AALVEZ’S MAR [15-03]:Written Communication

Indexing Title: AALVEZ’S MAR [15-03]
MAR Title: Written Communication
Date of Medical Observation: 2015
Tag: Making a prescription in a way a patient understand
Category: Professional/Ethical – Reinforcement


It was 4AM in the morning. A 39-year-old female came to me with a letter on her hand. She was an employee from another hospital and was accompanied by her husband. She was seeking urological consult due to her ultrasound findings of a stone in her ureter. I then proceeded to interview and examined her to further assess her condition.

I found out that she was having flank pain for 1 month. She was seeking consult to different doctors. She was actually confused from what was happening to her. I consulted with my senior resident regarding her case. We referred the case to the urology consultant. We were advised to have her for further diagnostics and medicines. I explained to the patient what plan we have for her and what medicines she would take. We then advised her to have a consult at the outpatient department once the diagnostics was done. We made laboratory request and prescriptions for her. I handed it over to them. They soon thanked us and made their way outside the emergency room.

A few minute has passed. The patient returned to me and asked me again about the prescription we made. She specifically asked on how to take the medicines we prescribed, what time would she take each one. I looked upon the prescription and explained to her thoroughly how to take each medicine we prescribed. After my explanation, she told me that she does not understand what we wrote in the prescription and she would appreciate if we would translate the prescription to Filipino.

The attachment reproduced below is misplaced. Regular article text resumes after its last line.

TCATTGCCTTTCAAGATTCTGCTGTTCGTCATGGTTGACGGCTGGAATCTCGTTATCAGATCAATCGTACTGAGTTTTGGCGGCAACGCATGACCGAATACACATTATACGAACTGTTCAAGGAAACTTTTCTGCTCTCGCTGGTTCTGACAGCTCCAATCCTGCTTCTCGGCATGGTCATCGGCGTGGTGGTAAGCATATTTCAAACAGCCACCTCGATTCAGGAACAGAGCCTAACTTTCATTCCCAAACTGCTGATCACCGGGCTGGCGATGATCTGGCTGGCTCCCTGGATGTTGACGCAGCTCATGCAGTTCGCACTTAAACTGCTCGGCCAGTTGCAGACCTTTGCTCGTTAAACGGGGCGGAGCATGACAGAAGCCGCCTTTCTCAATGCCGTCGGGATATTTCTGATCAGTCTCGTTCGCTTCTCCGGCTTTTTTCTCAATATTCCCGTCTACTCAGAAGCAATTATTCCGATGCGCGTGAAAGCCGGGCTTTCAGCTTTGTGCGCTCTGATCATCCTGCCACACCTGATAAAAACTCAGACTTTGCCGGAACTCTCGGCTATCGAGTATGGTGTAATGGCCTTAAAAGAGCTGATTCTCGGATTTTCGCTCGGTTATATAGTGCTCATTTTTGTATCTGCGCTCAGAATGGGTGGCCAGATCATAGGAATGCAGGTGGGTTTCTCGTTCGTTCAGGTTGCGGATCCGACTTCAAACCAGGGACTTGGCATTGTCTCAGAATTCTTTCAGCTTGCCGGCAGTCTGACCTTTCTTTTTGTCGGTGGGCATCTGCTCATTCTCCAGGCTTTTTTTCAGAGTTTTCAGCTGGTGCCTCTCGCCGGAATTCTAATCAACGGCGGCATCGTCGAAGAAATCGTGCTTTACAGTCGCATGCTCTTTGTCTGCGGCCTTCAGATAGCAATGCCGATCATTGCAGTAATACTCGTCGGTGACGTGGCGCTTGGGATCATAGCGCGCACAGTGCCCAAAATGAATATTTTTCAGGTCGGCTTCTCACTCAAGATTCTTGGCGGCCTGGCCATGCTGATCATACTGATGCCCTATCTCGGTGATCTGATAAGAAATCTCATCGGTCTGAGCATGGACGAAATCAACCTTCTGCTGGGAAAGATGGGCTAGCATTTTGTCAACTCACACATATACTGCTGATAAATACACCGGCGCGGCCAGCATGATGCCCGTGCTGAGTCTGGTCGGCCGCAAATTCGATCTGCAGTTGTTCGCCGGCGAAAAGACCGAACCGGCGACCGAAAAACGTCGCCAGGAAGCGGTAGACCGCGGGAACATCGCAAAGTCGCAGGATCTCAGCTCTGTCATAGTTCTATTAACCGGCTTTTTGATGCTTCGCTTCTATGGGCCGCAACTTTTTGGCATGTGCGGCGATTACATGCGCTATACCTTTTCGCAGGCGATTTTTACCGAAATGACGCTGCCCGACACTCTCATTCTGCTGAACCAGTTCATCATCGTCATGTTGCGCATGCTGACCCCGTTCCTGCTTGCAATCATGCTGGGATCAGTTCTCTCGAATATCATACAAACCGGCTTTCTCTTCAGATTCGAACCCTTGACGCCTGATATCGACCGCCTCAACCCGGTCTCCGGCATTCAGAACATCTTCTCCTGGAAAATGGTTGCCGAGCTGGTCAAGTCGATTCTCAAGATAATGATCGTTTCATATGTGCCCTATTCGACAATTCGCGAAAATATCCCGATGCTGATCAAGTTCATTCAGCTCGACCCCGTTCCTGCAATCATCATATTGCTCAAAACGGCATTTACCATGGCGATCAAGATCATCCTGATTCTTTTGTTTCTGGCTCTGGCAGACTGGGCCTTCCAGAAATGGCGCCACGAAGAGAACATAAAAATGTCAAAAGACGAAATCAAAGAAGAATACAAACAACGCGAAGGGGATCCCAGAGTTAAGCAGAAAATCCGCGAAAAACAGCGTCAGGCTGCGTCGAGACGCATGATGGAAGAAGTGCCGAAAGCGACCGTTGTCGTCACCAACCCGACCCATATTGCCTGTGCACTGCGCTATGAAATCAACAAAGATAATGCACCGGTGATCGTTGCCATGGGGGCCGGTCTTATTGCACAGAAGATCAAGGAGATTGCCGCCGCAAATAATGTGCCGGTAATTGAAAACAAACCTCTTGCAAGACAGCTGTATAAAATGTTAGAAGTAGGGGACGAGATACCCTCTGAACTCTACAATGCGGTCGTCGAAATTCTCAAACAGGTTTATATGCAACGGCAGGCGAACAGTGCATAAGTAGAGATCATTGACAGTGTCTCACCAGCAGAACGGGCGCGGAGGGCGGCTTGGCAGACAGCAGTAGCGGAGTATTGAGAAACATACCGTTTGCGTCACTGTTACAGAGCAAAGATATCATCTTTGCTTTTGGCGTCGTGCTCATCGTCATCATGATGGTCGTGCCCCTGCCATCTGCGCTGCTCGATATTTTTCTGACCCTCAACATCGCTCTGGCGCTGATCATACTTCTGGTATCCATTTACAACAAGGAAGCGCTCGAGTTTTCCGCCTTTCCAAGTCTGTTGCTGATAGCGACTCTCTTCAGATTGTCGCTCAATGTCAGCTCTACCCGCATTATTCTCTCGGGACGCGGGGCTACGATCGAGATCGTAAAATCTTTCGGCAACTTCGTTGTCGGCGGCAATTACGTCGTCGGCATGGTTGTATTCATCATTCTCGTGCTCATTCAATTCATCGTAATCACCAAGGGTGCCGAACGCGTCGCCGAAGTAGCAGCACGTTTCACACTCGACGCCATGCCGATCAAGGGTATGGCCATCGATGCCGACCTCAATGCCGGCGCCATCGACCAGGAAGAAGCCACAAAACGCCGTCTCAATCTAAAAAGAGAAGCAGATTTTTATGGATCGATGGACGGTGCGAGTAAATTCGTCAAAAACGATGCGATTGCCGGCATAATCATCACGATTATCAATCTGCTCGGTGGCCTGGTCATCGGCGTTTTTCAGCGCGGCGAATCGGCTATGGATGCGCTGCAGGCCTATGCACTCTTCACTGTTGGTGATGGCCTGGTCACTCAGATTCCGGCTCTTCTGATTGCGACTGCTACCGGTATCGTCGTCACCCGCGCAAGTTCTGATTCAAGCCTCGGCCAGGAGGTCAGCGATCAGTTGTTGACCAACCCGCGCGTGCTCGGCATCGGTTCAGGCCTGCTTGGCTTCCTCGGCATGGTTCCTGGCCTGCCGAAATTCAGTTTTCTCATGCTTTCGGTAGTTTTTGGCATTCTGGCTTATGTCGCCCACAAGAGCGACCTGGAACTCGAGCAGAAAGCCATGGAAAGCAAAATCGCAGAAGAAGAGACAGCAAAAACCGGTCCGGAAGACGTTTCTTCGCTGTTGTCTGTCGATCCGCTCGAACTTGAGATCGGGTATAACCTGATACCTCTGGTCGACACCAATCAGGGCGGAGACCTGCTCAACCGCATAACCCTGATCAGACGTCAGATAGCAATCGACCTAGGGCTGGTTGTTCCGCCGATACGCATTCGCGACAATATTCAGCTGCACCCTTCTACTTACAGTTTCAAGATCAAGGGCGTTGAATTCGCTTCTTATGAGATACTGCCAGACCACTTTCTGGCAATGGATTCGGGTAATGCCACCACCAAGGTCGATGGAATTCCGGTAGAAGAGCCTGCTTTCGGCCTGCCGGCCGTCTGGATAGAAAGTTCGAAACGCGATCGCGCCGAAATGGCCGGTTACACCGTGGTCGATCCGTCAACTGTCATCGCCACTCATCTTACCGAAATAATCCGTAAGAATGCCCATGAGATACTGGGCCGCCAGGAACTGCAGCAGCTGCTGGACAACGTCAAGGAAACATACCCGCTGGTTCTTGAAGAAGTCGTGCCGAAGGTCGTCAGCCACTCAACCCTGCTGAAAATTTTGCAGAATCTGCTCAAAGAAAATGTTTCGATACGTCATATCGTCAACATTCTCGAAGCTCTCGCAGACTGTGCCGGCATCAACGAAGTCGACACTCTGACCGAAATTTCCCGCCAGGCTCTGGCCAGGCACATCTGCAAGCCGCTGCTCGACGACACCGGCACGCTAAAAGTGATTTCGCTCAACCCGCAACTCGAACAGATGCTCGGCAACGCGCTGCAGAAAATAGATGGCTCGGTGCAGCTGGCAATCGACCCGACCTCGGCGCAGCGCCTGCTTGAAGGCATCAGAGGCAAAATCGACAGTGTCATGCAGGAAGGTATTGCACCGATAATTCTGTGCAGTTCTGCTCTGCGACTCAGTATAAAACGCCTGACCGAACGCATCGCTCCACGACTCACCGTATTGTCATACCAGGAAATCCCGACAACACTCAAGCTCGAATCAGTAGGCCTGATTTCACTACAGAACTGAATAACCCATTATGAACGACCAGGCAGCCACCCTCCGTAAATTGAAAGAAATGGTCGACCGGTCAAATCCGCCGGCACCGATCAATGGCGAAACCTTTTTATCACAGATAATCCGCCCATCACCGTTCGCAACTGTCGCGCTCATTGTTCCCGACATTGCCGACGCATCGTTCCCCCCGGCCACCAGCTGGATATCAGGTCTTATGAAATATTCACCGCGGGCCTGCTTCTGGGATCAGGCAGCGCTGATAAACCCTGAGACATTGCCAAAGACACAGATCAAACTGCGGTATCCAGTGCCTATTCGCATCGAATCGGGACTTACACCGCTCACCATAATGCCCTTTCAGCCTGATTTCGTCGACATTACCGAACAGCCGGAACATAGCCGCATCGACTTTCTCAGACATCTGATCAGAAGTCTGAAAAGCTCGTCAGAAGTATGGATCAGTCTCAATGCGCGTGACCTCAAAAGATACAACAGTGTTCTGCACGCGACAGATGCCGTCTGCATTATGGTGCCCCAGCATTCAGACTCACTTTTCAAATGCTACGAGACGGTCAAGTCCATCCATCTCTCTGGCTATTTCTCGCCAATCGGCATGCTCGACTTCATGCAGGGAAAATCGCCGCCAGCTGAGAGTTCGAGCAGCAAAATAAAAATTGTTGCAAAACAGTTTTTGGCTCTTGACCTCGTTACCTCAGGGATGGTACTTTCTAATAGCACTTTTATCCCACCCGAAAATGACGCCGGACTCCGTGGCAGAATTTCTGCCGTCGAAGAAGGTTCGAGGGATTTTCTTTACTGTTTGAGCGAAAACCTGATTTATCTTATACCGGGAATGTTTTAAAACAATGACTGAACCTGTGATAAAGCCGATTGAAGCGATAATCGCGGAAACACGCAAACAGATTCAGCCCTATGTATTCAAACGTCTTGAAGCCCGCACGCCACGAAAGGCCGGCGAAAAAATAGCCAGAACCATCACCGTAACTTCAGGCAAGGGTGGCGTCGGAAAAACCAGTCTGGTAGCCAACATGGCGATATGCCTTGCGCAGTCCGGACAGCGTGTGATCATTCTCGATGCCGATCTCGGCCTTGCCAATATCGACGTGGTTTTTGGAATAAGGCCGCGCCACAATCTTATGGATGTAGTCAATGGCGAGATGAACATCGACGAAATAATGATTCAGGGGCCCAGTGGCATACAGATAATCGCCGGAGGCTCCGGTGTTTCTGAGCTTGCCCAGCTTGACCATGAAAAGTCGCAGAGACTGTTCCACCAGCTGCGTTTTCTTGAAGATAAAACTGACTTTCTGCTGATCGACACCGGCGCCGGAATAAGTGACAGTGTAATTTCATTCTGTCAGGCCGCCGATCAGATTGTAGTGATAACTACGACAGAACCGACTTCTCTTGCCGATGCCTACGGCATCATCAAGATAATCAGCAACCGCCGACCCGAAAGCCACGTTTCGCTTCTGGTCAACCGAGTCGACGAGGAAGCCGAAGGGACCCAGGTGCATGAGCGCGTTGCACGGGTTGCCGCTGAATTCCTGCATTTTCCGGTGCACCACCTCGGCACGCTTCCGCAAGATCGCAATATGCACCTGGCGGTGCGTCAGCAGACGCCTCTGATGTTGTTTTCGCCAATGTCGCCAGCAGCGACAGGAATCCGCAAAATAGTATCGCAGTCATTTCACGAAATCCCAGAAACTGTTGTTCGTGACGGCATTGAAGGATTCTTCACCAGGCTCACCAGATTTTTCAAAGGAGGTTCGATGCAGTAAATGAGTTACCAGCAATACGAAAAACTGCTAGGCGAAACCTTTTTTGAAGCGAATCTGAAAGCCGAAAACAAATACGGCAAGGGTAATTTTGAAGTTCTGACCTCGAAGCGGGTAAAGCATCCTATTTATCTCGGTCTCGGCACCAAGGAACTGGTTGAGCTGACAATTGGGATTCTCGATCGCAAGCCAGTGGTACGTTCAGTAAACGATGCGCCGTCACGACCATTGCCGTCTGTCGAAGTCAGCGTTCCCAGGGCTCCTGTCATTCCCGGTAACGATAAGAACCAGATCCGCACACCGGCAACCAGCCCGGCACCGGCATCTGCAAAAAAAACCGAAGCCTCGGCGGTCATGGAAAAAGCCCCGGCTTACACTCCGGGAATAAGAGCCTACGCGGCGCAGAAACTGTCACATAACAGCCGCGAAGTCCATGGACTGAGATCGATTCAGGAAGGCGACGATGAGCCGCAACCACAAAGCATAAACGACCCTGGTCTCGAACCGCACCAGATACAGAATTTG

Upon immediately knowing her concerns, I made another prescription in Filipino with the time needed for each medicine. I handed her over the new prescription. Immediately, the confused face was converted to a smiling one. She thanked me for the effort in doing the prescription and she promised to come back once the diagnostics has been done.

(Physical, Professional/Ethical, Psychosocial)
(Discovery, Stimulus, Reinforcement)

We encounter different kinds of patient throughout our tour of duty in the emergency room. Mostly we meet patients in need of immediate medical and surgical attention. Once the patient came in our doorsteps, we immediately assessed our patients and refer them to the proper channels to help alleviate their health concerns.

Communication is key in our patient interaction in our life as a surgeon. We discuss and explain thoroughly their condition and their choices regarding their disease. We establish rapport with our patient to gain their trust and consent in managing their health concerns.

However, communication with our patients does not end in how we converse to them. Our prescriptions, drawings and illustrations are as vital as our spoken or verbal communication to our patients. It is important to make our written notes or prescriptions not only comprehensible, but also understandable or readable in a language known to our patient. We could employ the use of illustration or symbols if needed to further instruct our patients on taking a medicine. Being able to communicate effectively with our patients is the most important of our relationship with our patient.

ROJoson’s Notes (17feb8):

Understandable communication and closed-loop communication are important in the management of patients.

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